In the end, everything is a
weapon. My teacher never stopped reminding of that
fact. He expected us to employ everything in our
immediate environment, without hesitation, to defend
ourselves. Please enjoy this brief exerpt from my
training journal, along with a video introduction to
Handkerchief concepts, followed by Sifu Chris Entus in a
humerous improvised demonstration.
"Remember, everything is a weapon...," he spoke,
eyes darting toward the handkerchief as he wiped sweat from his
forehead. On that sultry August afternoon, we had already
finished an exhilarating warmup. Showing defenses, he
ordered I attack with the mid-sized stick. As I did, he
flared the handkerchief, dropping it onto my head. While I
struggled to regain my bearings, he grabbed the corners of the
handkerchief and launched a front choke, driving me to the
"My computer's working!" laughed Sensei as I bounced in
the dust. I attacked again, coming for the top of his
head. He blocked upward, using the handkerchief as a snare
against my stick. Suddenly, the snare snapped outward,
launching my stick into space.
We continued for hours.
I attacked with a knife, and then a sword. He responded by
snagging me, strangling me, smothering me, lifting me off the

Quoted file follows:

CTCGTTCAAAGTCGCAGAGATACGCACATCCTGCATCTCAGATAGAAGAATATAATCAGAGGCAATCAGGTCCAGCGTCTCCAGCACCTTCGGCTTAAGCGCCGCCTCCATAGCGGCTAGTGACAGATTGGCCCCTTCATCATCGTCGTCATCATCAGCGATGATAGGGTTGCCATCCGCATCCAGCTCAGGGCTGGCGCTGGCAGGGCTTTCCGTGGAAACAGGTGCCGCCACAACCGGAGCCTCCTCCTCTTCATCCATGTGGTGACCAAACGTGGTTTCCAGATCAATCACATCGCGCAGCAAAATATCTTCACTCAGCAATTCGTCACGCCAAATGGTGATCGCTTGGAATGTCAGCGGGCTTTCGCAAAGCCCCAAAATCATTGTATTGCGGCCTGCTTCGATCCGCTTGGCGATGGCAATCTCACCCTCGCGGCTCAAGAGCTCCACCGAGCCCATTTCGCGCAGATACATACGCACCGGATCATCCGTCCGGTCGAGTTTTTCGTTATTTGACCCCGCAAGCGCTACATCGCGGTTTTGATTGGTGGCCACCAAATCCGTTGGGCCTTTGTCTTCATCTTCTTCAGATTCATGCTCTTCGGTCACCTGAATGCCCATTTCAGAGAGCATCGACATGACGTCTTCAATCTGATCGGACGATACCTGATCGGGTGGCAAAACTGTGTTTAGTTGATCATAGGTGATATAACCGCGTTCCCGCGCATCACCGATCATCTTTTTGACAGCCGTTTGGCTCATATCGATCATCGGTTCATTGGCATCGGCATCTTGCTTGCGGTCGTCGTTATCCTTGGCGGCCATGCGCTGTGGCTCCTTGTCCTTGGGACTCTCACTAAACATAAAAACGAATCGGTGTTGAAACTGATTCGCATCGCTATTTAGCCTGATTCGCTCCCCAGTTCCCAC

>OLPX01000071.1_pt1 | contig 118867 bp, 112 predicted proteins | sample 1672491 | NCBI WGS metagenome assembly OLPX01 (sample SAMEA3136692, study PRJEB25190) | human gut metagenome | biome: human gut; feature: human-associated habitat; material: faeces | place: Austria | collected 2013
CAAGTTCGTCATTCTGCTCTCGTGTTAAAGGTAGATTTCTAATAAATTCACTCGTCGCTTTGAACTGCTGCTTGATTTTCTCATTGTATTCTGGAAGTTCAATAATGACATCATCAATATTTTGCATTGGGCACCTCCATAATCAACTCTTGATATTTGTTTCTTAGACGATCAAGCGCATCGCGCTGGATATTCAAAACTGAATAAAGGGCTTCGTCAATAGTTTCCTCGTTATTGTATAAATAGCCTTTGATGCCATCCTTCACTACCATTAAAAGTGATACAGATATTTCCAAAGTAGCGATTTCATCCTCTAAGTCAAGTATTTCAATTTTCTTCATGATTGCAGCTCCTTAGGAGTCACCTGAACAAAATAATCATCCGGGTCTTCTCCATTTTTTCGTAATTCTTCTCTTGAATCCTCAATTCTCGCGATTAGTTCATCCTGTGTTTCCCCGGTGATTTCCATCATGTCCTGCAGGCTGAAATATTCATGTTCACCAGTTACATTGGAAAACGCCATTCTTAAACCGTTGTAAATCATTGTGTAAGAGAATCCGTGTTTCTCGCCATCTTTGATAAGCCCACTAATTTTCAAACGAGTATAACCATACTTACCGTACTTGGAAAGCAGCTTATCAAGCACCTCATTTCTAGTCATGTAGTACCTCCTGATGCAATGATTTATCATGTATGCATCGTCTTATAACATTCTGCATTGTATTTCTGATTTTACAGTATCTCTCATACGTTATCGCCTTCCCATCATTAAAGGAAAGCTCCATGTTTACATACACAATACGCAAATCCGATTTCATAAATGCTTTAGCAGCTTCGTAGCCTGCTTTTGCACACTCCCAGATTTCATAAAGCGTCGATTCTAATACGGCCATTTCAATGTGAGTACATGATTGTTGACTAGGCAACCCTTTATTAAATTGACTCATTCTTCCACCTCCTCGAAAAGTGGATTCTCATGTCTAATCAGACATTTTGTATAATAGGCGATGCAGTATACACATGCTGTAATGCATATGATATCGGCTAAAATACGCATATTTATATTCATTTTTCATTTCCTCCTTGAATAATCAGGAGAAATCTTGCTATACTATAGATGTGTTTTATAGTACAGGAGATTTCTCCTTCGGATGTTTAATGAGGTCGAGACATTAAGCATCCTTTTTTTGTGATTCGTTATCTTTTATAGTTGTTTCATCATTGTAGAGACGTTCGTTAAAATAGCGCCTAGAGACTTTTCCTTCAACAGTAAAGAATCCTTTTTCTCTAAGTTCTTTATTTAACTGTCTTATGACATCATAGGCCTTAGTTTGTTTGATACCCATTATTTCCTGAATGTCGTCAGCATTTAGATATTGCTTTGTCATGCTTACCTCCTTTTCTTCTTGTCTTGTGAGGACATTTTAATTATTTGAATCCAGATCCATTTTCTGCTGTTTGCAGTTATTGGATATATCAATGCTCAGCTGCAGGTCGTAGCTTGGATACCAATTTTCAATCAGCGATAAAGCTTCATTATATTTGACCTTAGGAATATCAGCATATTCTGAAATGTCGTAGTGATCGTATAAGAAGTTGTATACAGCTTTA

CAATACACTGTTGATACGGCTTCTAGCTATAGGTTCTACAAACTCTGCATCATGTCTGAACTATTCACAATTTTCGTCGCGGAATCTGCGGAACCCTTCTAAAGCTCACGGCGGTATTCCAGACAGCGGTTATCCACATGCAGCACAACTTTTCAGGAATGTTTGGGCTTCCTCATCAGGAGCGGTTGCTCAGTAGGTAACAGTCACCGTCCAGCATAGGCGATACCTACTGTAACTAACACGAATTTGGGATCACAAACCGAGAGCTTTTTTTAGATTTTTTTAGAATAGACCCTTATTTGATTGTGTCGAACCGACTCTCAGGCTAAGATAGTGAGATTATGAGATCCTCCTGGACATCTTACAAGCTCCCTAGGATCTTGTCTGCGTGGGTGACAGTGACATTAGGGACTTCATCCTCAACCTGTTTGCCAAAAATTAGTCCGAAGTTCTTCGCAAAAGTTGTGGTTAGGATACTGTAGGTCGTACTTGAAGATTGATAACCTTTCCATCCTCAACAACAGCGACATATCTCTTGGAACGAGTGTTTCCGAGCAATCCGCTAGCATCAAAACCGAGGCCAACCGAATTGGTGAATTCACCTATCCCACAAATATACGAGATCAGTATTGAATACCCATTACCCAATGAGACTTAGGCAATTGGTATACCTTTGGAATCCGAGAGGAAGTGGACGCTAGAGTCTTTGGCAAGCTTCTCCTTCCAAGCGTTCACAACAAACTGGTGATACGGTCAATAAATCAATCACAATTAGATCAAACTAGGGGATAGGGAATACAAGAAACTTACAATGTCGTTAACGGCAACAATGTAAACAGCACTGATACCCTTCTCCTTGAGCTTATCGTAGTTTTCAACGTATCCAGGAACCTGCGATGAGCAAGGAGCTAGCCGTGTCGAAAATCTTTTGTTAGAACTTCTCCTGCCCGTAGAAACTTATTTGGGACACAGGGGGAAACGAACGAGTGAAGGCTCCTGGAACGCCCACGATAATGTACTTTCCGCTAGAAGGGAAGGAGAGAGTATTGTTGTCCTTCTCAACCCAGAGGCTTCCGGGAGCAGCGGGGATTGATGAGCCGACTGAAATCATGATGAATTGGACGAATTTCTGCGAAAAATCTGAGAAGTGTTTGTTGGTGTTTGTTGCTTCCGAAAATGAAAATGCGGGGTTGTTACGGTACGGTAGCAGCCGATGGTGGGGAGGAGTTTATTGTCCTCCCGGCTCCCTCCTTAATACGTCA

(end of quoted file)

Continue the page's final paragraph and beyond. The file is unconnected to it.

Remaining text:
ground, and blinding me...all using the handkerchief.
There seemed no end to the multitude of techniques he improvised
on the spot.
Sometimes, he did the same with other common objects. One
autumn, we snacked on nuts while watching TV. He reached
over, took an acorn, a pecan, a brazil nut, and a walnut.
For over two hours, he showed how each could be employed in
unique nerve attacks against incoming aggressors. Each
held its secret. What worked for the walnut did not
necessarily work for the acorn. What one lacked in
maneuverability, it gained in hardness. The brazil nut may
have been awkward, but its shape allowed for nerve crushing
attacks not available to the rounded shapes. They almost
seemed to have been designed by a gifted craftsman, giving each
its strengths, and each its limitations.
(with a chuckle)
These clips are
and Useful Bits
(currently out of print)
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